HSBC’s share price drops below HK$30 – its lowest in 25 years. I remember it hitting around HK$130 (roughly) back in the days when China was cool and trendy. It is among a number of international banks named in a recent revelation of (old) cases of handling ‘dirty money’. Perhaps more pressing, Beijing is reportedly going to classify the bank as an ‘unreliable foreign entity’ (a way of lashing out in frustration at the West’s perceived advantage in using extraterritorial/global sanctions against Chinese companies).
Beijing’s state media recently hinted that companies on this forthcoming list could help themselves by ‘showing sincerity’ – a grim CCP phrase meaning the spouting of blatant untruths and other self-abasing forms of kowtowing-as-contrition. No shortage of ways for HSBC to do that. Mailing a copy of Xi Jinping’s book to every account holder. Requiring staff to line up and sing the national anthem on the sidewalk outside branches every morning. Chief Exec Peter Wong to kneel on broken glass. Freezing pan-dem-related bank accounts (oh, done that already).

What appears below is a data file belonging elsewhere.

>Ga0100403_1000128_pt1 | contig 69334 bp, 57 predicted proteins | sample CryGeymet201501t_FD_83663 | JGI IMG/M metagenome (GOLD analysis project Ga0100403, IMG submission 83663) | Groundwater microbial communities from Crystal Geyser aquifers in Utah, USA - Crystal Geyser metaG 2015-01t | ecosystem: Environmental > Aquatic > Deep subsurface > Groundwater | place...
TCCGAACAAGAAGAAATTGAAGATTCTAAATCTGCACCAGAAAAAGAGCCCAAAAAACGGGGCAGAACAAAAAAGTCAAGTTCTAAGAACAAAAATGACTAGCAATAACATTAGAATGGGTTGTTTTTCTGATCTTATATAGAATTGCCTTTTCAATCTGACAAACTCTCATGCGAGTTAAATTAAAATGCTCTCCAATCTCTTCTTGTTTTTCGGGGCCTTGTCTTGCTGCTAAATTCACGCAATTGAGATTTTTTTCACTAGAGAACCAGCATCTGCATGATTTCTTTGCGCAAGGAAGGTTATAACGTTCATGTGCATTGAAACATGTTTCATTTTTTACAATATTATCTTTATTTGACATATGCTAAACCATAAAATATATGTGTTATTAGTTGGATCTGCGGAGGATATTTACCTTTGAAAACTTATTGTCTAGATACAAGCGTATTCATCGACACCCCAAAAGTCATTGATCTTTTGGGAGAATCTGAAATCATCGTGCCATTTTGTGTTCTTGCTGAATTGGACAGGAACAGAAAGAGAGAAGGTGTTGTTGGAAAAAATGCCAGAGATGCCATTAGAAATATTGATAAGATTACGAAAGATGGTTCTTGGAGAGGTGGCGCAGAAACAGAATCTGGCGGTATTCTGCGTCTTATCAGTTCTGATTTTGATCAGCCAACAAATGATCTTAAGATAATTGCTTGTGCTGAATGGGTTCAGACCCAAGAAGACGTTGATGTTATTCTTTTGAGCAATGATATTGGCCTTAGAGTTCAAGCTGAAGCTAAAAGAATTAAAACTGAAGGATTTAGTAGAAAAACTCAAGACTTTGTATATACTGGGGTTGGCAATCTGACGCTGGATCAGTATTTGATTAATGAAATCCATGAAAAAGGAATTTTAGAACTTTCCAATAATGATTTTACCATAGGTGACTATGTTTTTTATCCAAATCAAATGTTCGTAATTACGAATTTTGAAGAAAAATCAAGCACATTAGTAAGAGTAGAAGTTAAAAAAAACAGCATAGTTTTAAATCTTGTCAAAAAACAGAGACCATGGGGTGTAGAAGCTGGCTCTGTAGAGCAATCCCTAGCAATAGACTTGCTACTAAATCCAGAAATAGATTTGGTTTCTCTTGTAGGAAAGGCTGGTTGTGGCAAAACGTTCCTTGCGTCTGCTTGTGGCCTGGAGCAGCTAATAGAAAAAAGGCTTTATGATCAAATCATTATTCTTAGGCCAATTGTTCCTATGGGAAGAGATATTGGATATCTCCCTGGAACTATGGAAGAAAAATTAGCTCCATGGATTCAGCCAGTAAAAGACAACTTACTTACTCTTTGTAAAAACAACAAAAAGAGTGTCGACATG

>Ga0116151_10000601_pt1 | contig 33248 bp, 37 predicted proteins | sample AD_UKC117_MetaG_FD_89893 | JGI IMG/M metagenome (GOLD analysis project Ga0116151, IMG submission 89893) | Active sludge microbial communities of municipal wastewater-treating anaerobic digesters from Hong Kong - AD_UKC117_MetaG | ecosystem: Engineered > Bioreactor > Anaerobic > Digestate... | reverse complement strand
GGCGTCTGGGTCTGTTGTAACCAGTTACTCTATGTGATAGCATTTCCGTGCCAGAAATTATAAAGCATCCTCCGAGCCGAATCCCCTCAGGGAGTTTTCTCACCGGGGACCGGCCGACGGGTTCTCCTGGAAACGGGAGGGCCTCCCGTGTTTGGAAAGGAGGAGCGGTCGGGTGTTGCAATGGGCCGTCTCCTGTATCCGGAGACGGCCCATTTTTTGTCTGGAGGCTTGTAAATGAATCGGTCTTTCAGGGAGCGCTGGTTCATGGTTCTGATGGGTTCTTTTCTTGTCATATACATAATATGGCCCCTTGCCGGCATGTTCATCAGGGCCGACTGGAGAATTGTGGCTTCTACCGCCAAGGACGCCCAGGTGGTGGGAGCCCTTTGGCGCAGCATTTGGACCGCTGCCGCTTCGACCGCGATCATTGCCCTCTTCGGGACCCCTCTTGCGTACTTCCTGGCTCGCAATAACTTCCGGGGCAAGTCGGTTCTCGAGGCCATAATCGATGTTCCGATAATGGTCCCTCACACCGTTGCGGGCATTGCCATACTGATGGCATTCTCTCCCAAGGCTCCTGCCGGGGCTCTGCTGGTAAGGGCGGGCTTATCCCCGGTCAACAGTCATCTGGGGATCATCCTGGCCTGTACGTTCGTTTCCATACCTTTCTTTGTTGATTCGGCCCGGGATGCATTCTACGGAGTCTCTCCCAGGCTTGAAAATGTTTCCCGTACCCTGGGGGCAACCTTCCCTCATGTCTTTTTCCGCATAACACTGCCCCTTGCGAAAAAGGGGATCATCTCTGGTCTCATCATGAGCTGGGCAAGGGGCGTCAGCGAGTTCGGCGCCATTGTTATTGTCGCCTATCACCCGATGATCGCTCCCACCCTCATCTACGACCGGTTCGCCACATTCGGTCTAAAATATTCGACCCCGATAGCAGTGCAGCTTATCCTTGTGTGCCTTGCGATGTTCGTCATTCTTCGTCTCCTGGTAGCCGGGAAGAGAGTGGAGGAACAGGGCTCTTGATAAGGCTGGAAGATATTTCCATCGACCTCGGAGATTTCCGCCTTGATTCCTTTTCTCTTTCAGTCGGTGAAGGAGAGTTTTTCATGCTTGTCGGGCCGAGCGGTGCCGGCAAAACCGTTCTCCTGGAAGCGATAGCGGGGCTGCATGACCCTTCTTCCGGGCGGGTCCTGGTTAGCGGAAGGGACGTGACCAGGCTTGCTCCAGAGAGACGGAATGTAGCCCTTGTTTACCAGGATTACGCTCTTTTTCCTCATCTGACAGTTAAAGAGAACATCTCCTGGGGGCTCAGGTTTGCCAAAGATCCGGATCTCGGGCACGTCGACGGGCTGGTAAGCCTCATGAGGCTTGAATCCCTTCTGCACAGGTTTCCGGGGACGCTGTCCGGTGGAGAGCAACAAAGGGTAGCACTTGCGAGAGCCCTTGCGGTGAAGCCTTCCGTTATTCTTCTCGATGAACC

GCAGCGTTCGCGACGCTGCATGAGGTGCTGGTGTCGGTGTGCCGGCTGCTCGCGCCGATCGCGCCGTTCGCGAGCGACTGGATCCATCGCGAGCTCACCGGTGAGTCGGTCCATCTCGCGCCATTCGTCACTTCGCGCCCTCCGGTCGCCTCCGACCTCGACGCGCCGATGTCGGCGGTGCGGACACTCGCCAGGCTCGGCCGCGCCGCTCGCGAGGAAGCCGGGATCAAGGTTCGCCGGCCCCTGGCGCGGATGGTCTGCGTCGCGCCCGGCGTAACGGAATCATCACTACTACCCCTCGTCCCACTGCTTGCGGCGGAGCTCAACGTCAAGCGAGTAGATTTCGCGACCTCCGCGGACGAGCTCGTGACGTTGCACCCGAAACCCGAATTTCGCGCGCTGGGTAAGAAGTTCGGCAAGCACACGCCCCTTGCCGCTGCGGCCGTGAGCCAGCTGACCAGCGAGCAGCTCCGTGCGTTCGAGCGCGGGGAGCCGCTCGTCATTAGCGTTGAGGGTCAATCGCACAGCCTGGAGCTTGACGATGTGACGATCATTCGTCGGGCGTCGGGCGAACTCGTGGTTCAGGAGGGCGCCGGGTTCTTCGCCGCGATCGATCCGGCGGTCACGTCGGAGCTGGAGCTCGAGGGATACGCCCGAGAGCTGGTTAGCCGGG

Anything more substantial HSBC does to appease the Panda will rub up against the regulatory and political realities of its UK domicile and presence in Western markets. This creates potentially impossible positions – like the ‘compliance mismatch’ where it has to betray Beijing by handing over dirt on Huawei’s Ms Meng to the Feds.
For Hong Kong, the symbolism is acute. The bank is the embodiment of colonial-era institutions that form part of Hong Kong’s identity. And the pain is real to many small investors, including retirees, who hold HSBC stock.
A case study in both the great de-linkage story and in the Sad Decline of Hong Kong Saga.
Meanwhile, in More Great Moments in China’s Soft Power: an ABC correspondent on how Chinese officials threatened his family – including 14-year-old daughter – back in 2018.